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1992 VW Golf - Balls Out

Matthew Balls tucked a 1641cc air-cooled engine in the trunk of HIS ’92 VW Golf.

By , Photography by Andrew Tipping

Matthew Balls figured if VW had kept building air-cooled cars, this is how they would’ve done it…

He’s a huge VW fan and has always owned them; in fact, he told us the best car he ever owned was a ’72 Beetle he worked on with his dad. Years later he became Workshop Manager at Type 3 Detectives in Cambridgeshire, England, where he and shop owner Paul Medhurst shave-n-slam pre-70s VW Buses.

In search of a modern-day VW that could be converted to an air-cooled set-up, Matthew stumbled upon an unlikely candidate. The Mk3 Golf they chose was under another car in a local junkyard.

With its dented roof and all, the Mk3 went under the knife. Matthew removed the transmission tunnel and cut out the rear floor. He then removed the body from a Type 3 chassis, leaving the frame head, tunnel and engine supports.

The Mk3 shell went up on blocks to help Matthew align the Type 3 running gear under it. The rear was set first, using adjustable rear spring plates on the torsion beam, paired with Bugpack lower struts to get the right amount of tuck.

Up front, the floorpan needed extending 4.5" to fit the wheels in the Mk3 fenders properly. This was achieved by swapping the Type 3 frame head for a newer Beetle part to gain the additional length.

A narrower ball-joint front beam from CB Performance was then added, complete with drop spindles and Bugpack lowered shocks.

Matthew started the project three weeks before the Volkswagen Players 4.0 show, working most nights and weekends on his own time. With little done to address the engine in the back, they decided to take the Mk3 to the show anyway, along with a few other Type 3 Detective cars.

“We flipped everything on its head at the Players show,” Matthew laughed. “It had the Type 3 steering coming through the bulkhead, two seats, and you could see the engine and gearbox through the windows. As we drove it in, people started following us!”

Surprised by the car’s reception, he was more amazed to receive the “Car of the Show” award among four other trophies that day, especially since it wasn’t even entered in the main show.

After returning to the T3D workshop, Matt used his spare time to finalize the transformation: the dented roof was replaced, while the antenna and gas filler were shaved.

The front bulkhead and luggage compartment were then fabricated after the air-cooled family, giving the car a timeless feel. A spare 18” Snowflake wheel from fifteen52 went in the front along with the gas tank. Below it, a Beetle steering box with a custom rod and U-joints were mated to the Golf’s steering wheel.

With the front-end finished, Matthew constructed a new floor behind the front seats to mount a bench seat. This also combined new wheel wells and a dual-purpose firewall that scoops air from below to the rear of the air-cooled engine.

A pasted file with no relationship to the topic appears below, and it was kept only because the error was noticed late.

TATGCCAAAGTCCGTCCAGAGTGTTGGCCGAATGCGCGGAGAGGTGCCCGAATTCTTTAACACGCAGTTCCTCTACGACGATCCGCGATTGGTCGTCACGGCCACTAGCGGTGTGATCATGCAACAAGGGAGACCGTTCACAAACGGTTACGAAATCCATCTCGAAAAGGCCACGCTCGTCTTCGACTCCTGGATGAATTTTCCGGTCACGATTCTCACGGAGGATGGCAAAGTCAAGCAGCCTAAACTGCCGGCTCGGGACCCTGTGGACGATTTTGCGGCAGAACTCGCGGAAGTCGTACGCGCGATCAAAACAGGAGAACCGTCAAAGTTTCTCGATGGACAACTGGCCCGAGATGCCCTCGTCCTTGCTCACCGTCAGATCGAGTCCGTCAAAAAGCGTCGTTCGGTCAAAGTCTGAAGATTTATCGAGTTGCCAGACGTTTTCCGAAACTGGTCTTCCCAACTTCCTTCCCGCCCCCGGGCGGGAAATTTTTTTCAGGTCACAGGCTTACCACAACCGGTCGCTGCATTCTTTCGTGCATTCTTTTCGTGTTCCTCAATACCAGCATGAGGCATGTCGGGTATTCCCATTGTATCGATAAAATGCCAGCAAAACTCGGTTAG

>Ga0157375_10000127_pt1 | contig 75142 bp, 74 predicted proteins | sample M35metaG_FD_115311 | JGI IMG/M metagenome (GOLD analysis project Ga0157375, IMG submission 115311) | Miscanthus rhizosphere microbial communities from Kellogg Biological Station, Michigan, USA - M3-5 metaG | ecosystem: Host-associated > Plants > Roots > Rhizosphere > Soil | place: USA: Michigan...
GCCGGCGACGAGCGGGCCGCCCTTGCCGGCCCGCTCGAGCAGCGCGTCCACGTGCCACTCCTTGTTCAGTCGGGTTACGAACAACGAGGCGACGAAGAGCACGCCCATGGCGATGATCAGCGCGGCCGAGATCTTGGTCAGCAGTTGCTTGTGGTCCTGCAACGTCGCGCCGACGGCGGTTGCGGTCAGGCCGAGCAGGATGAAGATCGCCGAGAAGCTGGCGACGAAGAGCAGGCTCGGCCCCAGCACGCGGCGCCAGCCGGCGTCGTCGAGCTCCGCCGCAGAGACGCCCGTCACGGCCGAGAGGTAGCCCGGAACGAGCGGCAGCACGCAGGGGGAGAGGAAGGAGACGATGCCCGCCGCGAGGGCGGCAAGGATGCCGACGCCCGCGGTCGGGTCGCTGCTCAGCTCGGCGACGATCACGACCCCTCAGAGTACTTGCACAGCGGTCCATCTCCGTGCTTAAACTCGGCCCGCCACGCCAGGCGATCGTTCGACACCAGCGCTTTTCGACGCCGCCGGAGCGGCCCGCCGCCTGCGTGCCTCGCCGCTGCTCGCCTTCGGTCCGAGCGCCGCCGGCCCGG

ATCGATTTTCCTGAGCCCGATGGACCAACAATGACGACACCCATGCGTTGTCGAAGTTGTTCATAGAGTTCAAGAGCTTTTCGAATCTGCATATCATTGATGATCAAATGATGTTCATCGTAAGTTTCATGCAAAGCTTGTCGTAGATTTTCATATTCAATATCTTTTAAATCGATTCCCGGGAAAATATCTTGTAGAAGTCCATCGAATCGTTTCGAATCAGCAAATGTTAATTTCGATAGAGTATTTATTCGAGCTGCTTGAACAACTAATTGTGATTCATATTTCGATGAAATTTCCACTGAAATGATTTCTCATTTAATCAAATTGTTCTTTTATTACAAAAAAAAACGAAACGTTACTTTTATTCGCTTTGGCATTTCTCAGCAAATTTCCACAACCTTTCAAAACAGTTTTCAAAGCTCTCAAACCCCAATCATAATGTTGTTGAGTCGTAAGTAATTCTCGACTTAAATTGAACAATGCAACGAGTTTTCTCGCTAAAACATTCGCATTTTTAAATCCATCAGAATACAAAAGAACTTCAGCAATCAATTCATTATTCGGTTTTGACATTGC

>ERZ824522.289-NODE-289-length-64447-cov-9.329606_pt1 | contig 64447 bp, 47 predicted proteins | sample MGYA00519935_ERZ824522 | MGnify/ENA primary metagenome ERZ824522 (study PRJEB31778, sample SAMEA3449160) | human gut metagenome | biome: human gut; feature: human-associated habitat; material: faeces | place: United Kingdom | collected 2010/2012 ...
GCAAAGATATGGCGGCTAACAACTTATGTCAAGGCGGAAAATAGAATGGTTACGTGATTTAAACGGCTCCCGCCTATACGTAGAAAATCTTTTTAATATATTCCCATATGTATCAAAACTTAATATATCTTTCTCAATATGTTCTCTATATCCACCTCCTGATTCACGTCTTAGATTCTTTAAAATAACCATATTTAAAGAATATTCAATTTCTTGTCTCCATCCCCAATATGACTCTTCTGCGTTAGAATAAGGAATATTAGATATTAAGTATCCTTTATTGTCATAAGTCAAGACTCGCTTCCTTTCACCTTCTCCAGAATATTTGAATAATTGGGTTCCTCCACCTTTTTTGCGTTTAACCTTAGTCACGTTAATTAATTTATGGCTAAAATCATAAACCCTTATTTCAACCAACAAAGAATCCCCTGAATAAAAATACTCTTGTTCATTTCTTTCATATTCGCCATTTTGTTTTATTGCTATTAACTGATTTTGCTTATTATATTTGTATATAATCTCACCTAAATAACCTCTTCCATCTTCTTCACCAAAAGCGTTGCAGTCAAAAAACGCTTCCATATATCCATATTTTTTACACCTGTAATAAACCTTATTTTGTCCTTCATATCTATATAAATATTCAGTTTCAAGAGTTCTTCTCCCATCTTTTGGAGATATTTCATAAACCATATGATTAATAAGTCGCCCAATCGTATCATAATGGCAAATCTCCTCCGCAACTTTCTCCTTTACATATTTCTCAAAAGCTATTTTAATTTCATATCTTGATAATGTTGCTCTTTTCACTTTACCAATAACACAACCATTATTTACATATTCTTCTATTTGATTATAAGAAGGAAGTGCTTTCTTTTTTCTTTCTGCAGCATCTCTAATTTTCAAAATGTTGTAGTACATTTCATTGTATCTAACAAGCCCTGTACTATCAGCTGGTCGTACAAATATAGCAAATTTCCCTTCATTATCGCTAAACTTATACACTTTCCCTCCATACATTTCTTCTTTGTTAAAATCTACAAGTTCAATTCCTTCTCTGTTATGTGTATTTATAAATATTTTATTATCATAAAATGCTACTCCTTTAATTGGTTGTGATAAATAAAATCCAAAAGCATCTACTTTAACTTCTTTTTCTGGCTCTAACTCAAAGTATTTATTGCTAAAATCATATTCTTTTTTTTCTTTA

He then sealed off the engine bay from the cabin with a custom-made lid that was hinged on BMW E36 hood struts. The lid comes flush to the top of the rear seats and has a factory rear shelf to keep the interior looking relatively stock.

With only one week until Players 5.0, the Golf and its new skeleton was sent to Iain Strachan at iKustoms in Northamptonshire to be painted Audi TT Nimbus gray. When it left the booth, the color was a tad darker than originally imagined, but Matthew liked how it turned out.

With the Mk3 reassembled, a 1641cc air-cooled engine was built with lightened pistons and rods plus a Engle 110 cam fed by dual Weber 40 IDF carb. Once it slid into the trunk, a Stinger exhaust tip rifled below the rear bumper.

The throttle was controlled by a linkage designed by Andy Mariot, connected to a Beetle pedal assembly.

Ian “The Stitch” from P&M Taylor then re-trimmed the front and rear seats plus door cards in red vinyl, using a “fat biscuit” pattern for the stitching and removing the headrests for a retro feel.

As we alluded to earlier, the Golf has 18" fifteen52 RML Snowflake wheels all round. These are 8.5" wide and bolted to late-model Beetle disc brakes up front. The rear drums, meanwhile, were drilled to the 5x100mm bolt pattern to accept the same size rear wheels.

“The Golf drives like a lowered Beetle, and looks even better than one!” Matthew smiled as he proudly gazed upon his unique creation that combines some of the most iconic VW engineering ever produced. And after seeing lots of Beetles with modern water-cooled engine upgrades, it’s great to finally see a Golf with VW’s traditional air-cooled power.

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